Midnight Special

Superficially, Jeff Nichols’ MIDNIGHT SPECIAL leans towards 1980s US children’s adventure fare, such as FLIGHT OF THE NAVIGATOR or D.A.R.Y.L., with a chase plot centred around an innocent child who has superhuman abilities. Here, eight-year old Alton has powers which allow him to intercept communications from radio stations and satellites. He can also communicate via torrents of light which stream from his eyes during febrile fits. He’s acutely photosensitive, so when he and his father Roy run away from the religious cult settlement which has been sheltering them, Alton is swaddled in a sheet, wearing swimming goggles and pile-driver grade ear protectors.

This kind of science fiction story harks back to tales of the fey, changelings, or angels leading children astray in the woods. In the 80s, Cold War tensions led to a preoccupation with inhuman weapons of mass destruction. Whoever could control those forces might win the war. These days, the emphasis has shifted to control of encryption, as the recent spat between the FBI and Apple demonstrated, playing out over an iPhone hacking dispute. This is harder to sell visually than the tension of playing noughts and crosses, or Global Thermonuclear War with Matthew Broderick. Just watch MERCURY RISING for the Bruce Willis take. But, given the reprisals Edwards Snowden, Julian Assange and others have received for their whistleblowing, the government response in these old Reaganite kids’ films doesn’t seem all that far fetched. It’s just that depicting that scenario is much harder without the spectre of mutually assured destruction.

The trappings of the Southern Gothic style are more prevalent in Nichols’ other films, but the starting premise of a Branch Davidian-style religious cult taking scripture from an otherworldly child fits. So too does Nichols’ ongoing fascination with obsessed characters: such as the feuding families in SHOTGUN STORIES, or the delusional murderer in MUD. MIDNIGHT SPECIAL has Michael Shannon back in the mould as a father trying to do right by his son, despite all the consequences. This is not new territory for him, following his tortured performances in TAKE SHELTER and REVOLUTIONARY ROAD. True to form, he gazes downwards from beneath those caterpillar eyebrows, and hobbles along with the pained expression of a man continually catching his hemorrhoids on the hem of his hessian underpants.

Not so much typecast as trapped in a trope, Adam Driver appears as the gawky government scientist who tracks down and engages with the alien. Thankfully he hasn’t caught the Jeff Goldblum jitters from INDEPENDENCE DAY: he is often seen gazing wistfully at a whiteboard covered with coordinates, his head half-cocked as though puzzling over a particularly fiendish Sudoku.

… Shannon hobbles along with the pained expression of a man continually catching his hemorrhoids on his hessian underpants …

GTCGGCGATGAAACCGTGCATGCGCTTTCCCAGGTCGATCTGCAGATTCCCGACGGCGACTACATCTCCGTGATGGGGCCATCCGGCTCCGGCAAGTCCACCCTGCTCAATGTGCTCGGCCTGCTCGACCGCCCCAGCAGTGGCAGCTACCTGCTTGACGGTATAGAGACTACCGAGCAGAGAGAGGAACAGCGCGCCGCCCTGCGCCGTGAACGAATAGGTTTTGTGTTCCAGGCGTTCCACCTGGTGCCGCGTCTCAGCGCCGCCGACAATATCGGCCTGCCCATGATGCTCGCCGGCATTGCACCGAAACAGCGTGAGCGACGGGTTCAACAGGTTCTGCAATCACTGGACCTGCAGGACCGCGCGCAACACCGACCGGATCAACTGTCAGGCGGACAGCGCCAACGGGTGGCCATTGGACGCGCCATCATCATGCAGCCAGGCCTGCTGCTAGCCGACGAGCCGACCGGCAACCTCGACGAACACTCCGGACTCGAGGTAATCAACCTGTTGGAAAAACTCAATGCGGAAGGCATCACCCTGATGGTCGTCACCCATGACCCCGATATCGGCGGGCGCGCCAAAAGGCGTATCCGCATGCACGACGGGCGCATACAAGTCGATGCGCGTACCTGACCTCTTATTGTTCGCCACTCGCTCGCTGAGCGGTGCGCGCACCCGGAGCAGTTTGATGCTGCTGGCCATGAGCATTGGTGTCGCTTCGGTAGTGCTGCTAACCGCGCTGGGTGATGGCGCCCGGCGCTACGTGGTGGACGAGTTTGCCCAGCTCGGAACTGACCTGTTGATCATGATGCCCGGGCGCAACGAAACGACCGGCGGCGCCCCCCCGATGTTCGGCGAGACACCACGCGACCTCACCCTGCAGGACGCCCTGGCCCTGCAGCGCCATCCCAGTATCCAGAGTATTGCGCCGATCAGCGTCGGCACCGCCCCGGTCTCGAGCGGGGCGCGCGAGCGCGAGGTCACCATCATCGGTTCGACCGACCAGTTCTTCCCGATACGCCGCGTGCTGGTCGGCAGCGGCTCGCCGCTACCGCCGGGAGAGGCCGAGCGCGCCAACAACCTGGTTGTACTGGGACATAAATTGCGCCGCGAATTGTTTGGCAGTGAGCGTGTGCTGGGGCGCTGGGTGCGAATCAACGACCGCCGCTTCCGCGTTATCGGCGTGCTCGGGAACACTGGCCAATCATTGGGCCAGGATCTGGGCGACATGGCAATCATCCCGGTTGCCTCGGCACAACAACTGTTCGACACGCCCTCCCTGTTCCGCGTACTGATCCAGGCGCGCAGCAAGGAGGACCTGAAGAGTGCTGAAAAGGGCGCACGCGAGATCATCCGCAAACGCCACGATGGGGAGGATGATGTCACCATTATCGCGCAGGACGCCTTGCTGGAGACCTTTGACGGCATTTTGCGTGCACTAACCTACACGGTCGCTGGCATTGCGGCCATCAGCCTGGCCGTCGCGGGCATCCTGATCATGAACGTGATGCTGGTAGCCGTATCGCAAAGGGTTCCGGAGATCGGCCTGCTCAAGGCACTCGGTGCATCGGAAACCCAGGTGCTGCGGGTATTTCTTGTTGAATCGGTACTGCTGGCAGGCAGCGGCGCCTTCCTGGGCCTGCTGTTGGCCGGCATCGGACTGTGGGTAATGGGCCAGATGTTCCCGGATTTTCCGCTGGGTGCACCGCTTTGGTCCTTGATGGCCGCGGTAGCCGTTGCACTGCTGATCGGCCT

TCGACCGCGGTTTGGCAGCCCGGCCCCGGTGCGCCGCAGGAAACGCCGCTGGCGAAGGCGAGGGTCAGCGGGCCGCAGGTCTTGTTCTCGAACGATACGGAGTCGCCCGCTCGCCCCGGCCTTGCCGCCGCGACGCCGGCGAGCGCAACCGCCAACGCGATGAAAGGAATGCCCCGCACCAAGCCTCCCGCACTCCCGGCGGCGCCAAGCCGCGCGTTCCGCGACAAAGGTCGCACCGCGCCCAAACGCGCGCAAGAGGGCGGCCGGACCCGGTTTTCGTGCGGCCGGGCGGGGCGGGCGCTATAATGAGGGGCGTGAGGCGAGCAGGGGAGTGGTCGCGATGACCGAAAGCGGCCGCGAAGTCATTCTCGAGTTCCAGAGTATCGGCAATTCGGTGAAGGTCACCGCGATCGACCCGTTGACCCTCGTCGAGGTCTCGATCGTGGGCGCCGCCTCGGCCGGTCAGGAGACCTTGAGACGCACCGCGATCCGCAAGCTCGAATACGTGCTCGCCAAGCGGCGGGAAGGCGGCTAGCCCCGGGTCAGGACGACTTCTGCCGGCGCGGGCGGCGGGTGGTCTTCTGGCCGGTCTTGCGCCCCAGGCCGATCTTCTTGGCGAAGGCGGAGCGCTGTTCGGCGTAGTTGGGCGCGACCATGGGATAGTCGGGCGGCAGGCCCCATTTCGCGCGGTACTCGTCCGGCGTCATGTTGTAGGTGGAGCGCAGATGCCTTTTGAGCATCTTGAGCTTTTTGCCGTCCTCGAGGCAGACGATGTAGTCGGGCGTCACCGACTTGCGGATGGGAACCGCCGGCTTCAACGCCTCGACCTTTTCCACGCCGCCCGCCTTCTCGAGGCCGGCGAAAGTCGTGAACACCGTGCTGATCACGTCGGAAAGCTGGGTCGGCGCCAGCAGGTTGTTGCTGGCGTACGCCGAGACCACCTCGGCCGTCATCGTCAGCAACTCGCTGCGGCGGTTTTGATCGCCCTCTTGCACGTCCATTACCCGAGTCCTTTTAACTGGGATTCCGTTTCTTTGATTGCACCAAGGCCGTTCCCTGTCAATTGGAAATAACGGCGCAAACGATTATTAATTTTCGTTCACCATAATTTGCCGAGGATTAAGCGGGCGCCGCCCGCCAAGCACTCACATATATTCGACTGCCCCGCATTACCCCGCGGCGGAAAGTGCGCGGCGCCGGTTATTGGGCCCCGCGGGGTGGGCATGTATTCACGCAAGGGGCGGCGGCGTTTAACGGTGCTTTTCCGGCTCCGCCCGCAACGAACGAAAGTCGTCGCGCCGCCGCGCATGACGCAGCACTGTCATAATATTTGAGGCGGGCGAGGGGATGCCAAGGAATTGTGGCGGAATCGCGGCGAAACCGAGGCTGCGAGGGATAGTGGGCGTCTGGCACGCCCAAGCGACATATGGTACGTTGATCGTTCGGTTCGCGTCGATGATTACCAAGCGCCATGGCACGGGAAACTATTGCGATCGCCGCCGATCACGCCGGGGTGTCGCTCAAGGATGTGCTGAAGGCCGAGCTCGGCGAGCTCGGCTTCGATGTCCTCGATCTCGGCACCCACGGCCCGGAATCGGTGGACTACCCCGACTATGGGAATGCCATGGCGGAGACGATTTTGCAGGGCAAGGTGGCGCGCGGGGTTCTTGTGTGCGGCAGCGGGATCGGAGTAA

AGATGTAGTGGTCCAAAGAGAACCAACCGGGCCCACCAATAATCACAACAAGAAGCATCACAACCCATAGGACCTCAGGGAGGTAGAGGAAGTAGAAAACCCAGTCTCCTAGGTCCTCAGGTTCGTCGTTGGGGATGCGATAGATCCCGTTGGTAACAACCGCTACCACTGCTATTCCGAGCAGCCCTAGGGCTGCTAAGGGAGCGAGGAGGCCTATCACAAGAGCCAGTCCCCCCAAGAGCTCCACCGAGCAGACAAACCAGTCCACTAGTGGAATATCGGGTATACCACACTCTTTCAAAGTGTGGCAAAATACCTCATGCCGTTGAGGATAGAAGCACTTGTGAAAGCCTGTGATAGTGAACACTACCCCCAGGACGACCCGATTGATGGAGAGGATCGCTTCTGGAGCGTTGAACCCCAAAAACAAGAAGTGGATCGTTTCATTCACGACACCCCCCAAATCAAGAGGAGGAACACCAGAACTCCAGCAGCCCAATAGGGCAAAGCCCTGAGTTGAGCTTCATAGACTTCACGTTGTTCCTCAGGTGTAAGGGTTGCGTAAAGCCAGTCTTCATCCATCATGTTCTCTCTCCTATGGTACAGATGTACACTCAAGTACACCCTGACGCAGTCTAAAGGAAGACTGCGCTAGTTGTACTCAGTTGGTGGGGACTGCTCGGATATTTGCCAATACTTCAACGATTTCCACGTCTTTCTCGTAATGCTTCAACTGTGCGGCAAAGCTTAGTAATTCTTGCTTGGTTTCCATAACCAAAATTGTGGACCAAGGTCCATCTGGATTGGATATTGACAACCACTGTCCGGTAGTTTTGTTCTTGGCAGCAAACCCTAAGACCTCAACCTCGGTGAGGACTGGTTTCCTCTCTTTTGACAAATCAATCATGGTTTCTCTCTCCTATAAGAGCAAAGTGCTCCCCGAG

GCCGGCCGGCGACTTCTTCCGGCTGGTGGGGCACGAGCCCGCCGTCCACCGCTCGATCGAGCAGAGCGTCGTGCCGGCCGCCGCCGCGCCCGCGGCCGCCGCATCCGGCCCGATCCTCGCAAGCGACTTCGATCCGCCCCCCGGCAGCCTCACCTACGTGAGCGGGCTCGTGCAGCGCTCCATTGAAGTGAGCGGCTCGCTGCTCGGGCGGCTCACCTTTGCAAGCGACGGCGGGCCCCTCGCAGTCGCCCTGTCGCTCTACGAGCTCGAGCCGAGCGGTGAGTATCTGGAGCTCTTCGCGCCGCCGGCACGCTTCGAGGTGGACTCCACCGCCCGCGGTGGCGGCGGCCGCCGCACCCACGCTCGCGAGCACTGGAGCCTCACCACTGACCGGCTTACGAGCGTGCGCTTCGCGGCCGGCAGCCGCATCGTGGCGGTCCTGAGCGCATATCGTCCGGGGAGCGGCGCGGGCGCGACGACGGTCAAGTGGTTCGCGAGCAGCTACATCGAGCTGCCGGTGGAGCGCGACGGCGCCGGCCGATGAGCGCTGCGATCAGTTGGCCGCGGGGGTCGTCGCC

The surprise amidst the stereotypes is Joel Edgerton as Lucas, the state trooper dragged into the tragedy. Lucas helps Roy transport his son across country, almost unreservedly helping and offering counterpoint and alternative plans where necessary. Early on in the film he conveys the pain of what he is sacrificing to help them, when he is forced to shoot a cop who recognises their car. Neither he nor we ever find out what happens to that downed police officer, and the film is richer for it, as Lucas chides Roy for forcing his hand. As sidekicks go, Edgerton makes a real go of it.

The buildings of the “others” seen at the finale resemble how the architect Norman Foster might have interpreted arcologies in the Will Wright game. Throw in a dash of the visual Space Age vim of TOMORROWLAND, and you have a surprisingly optimistic outcome for a scenario signalling mass suicide. This final flight of visual fancy ties Nichols to Terrence Malick, especially in THE TREE OF LIFE, and for the southern settings and similar casting, notably Sam Shepard. Stylistically, Nichols takes the opposite approach to Gareth Edwards’ MONSTERS, which dressed the alien invasion genre in guerilla documentary style: MIDNIGHT SPECIAL’s characters and setting have a US indie sensibility which is thrust into genre territory. The other director to contrast with Nichols is fellow Arkansas native David Gordon Green, who also swerved from personal indie films to studio pictures, in a similar but more pronounced way, from GEORGE WASHINGTON to PINEAPPLE EXPRESS. To his credit, though, Nichols’ trajectory seems more organic so far. MIDNIGHT SPECIAL is a slightly more grown-up version of the genre source material, more in line with John Carpenter’s STARMAN than Spielberg’s E.T., and it’s certainly a respectable entry in the canon: science fiction thrills with an indie authenticity.

With special thanks to the Ritzy Picturehouse in London